Human infection by AE mostly occurred as a result of eating fruits and vegetables especially grapes and raspberries which are contaminated with stools of infected host. In Iran, the cycle of E. multilocularis is predominantly sylvatic and foxes and jackals are the most important definitive host which mostly contaminate vineyards, raspberries, strawberries and blueberries when they visit these locations for hunting rats thereby spreading the eggs of the E. multilocularis. Also, another way the infection can be contracted is through contact with infected dogs or cats which is caused by accidentally swallowing the eggs by “hand-to-mouth" especially by children when playing with infected pet (7).
The best way to completely treat AE is removal surgery of alveolar cysts with chemotherapy and monitoring the patients for two years after surgery. So like other diseases, prevention is more logical than treatment. Then it seems thorough washing and disinfection of vegetables and fruits is a very simple but important primary solution for preventing AE (8).
Control and prevention of alveolococcosis because of two wild and domestic cycles is very complex. In domestic cycle, regular antihelminthic drugs such as appropriated taenicides for domestic carnivores could help reduce the infection. On the other hand, Japanese and European studies results show that deworming of wild final hosts with anti-taenia baits in wild cycle has significant effect on reducing the prevalence in human population (9). Also reducing the number of wild definitive host is advisable, although this method is controversial due to issues such as animal rights. Therefore, there is need to be more cautious about carrying out that procedure. Finally, due to increase prevalence of the disease in the world and especially in Iran compared to previous years, more measures and studies by health organization on this important neglected emerging threat to our public health seem necessary.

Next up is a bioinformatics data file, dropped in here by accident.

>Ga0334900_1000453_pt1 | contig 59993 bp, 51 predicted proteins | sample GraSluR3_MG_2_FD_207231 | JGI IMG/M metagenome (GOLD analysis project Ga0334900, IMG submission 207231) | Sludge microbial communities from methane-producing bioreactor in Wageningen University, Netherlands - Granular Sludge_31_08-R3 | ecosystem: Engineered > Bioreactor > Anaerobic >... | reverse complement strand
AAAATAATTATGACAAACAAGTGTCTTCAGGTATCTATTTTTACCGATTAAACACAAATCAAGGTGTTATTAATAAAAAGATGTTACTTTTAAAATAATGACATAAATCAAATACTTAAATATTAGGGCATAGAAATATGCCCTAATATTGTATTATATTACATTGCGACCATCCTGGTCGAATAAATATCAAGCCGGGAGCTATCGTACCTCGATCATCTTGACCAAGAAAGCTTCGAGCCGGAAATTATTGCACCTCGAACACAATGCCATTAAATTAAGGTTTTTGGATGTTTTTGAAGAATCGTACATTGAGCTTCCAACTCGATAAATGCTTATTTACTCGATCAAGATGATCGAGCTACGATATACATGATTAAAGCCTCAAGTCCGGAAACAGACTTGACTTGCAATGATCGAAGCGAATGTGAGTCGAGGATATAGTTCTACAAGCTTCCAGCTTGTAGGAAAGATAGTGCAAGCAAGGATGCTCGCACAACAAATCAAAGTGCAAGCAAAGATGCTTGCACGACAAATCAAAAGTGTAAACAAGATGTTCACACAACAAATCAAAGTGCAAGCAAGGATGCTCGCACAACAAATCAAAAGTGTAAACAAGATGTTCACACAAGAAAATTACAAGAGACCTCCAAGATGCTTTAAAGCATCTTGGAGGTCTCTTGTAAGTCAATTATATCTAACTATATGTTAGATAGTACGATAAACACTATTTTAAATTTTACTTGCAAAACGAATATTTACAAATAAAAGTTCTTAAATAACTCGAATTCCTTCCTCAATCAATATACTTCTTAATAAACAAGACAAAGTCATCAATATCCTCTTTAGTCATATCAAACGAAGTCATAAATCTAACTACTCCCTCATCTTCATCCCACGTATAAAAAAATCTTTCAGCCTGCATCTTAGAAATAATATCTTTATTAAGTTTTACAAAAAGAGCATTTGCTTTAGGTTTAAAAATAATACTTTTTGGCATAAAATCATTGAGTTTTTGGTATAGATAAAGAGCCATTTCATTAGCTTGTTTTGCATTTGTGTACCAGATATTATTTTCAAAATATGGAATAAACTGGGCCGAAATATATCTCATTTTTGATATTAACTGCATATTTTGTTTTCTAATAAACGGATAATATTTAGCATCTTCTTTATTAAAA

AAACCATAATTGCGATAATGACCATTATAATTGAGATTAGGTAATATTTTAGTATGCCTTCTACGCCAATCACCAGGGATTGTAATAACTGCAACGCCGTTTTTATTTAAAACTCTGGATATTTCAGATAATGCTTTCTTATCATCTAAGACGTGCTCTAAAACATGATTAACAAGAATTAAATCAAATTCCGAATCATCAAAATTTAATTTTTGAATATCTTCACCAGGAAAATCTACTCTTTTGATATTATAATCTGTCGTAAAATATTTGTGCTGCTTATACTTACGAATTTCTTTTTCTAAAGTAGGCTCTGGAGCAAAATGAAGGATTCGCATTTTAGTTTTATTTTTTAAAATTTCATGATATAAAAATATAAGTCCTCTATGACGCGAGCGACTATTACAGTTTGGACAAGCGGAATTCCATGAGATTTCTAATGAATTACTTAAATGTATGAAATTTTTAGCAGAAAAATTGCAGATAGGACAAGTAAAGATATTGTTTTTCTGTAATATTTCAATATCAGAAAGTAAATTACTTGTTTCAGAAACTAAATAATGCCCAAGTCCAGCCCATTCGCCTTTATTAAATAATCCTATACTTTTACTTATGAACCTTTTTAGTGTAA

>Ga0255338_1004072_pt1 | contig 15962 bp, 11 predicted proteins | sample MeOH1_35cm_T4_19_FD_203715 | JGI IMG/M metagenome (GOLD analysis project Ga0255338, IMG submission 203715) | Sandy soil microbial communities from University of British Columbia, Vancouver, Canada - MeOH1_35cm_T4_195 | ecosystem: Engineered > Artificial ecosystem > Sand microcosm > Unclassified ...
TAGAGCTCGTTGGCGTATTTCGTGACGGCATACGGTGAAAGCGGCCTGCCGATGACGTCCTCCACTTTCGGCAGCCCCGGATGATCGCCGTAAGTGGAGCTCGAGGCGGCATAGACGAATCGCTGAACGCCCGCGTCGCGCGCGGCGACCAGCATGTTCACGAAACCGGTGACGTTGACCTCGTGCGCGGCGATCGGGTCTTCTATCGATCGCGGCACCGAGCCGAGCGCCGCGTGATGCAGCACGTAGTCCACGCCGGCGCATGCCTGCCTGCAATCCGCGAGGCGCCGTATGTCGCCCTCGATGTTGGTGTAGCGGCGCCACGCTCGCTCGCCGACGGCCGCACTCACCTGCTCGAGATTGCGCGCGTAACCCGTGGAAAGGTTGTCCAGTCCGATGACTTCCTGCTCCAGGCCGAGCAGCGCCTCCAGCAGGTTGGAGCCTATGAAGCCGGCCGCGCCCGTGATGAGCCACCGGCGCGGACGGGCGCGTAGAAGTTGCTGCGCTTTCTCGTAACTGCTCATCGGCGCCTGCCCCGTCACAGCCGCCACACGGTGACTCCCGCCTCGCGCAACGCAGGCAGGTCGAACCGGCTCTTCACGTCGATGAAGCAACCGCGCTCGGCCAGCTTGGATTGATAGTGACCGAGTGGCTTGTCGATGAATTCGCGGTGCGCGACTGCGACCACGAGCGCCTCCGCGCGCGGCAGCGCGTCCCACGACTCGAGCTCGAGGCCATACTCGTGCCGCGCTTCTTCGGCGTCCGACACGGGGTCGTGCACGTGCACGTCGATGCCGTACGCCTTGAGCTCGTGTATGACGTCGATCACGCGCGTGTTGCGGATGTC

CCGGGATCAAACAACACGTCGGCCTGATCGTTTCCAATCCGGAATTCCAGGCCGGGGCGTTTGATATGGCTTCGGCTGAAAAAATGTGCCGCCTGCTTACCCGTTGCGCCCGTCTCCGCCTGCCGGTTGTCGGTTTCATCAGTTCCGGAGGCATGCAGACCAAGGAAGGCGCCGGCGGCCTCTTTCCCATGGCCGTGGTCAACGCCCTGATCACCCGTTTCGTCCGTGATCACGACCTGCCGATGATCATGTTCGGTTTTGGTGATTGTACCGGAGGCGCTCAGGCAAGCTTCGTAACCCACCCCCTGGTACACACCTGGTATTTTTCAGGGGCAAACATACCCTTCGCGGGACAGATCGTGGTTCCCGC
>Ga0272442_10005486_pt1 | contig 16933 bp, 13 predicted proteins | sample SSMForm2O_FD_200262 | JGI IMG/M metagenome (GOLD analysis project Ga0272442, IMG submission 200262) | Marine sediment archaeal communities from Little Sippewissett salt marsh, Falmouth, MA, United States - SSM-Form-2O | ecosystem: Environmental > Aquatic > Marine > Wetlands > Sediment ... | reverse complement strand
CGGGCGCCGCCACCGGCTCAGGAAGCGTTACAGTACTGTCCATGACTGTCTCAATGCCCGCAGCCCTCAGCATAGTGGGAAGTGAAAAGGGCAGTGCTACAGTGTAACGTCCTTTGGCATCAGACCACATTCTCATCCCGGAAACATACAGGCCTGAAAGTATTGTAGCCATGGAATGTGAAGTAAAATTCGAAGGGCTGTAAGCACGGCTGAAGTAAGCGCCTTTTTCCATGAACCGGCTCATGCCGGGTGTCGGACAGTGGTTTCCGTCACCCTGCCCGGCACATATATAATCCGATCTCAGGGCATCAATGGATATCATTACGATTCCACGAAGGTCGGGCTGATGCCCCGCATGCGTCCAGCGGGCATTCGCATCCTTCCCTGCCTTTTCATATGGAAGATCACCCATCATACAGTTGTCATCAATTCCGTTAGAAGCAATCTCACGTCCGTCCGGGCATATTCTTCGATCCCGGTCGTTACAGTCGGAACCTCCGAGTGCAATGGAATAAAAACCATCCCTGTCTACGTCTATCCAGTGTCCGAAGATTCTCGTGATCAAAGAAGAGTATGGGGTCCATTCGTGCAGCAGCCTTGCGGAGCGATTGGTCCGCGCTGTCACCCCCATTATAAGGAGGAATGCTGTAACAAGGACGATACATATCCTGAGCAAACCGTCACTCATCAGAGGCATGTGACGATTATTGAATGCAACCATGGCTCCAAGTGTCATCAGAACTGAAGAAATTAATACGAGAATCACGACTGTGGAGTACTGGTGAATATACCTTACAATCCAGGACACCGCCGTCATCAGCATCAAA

References
  1. Razi Jalali MH, Ahmadiara E, Rahimzade A, et al. Prevalence, fertility, and viability rates of hydatid cysts in surgical patients and slaughtered small ruminants in ahvaz, southwest of Iran. Journal of Food Quality and Hazards Control. 2017; 4(2): 49-52.
  2. Lozano R, Naghavi M, Foreman K, et al.  Global and regional mortality from 235 causes of death for 20 age groups in 1990 and 2010: a systematic analysis for the Global Burden of Disease Study 2010. The Llancet. 2012; 380(9859): 2095-128.
  3. Alavi A, Maghami G. L’echinococcose hydatidose en Iran Arch. Inst, Razi. 1964; 16: 76-81.
  4. Eslami A. Veterinary helminthology: cestoda. Tehran: University of Tehran press; 2006.
  5. Berenji F, Mirsadraei S, Asaadi L, et al. A case report of alveolar echinococcosis.  Medical Journal of Mashhad University of Medical Sciences.2007; 50(97): 354-57.
  6. Raiesolsadat MA, Mirsadeghi A, Yaghoubi MA, et al. Alveolar hydatid cyst: A case report. Zahedan Journal of Research in Medical Sciences. 2010; 12(2): 47-50.
  7. Moro P, Schantz PM. Echinococcosis: a review. International Journal of Infectious Diseases. 2009; 13(2): 125-33.
  8. Brunetti E, Kern P, Vuitton DA. Expert consensus for the diagnosis and treatment of cystic and alveolar echinococcosis in humans. Acta Tropica. 2010; 114(1): 1-6.
  9. Torgerson PR, Schweiger A, Deplazes P, et al. Alveolar echinococcosis: from a deadly disease to a well-controlled infection. Relative survival and economic analysis in Switzerland over the last 35 years. Journal of Hepatology. 2008; 49(1): 72-7.
Review: Letter to The Editor | Subject: Public Health
Received: 2017/07/4 | Accepted: 2017/09/4 | Published: 2017/09/18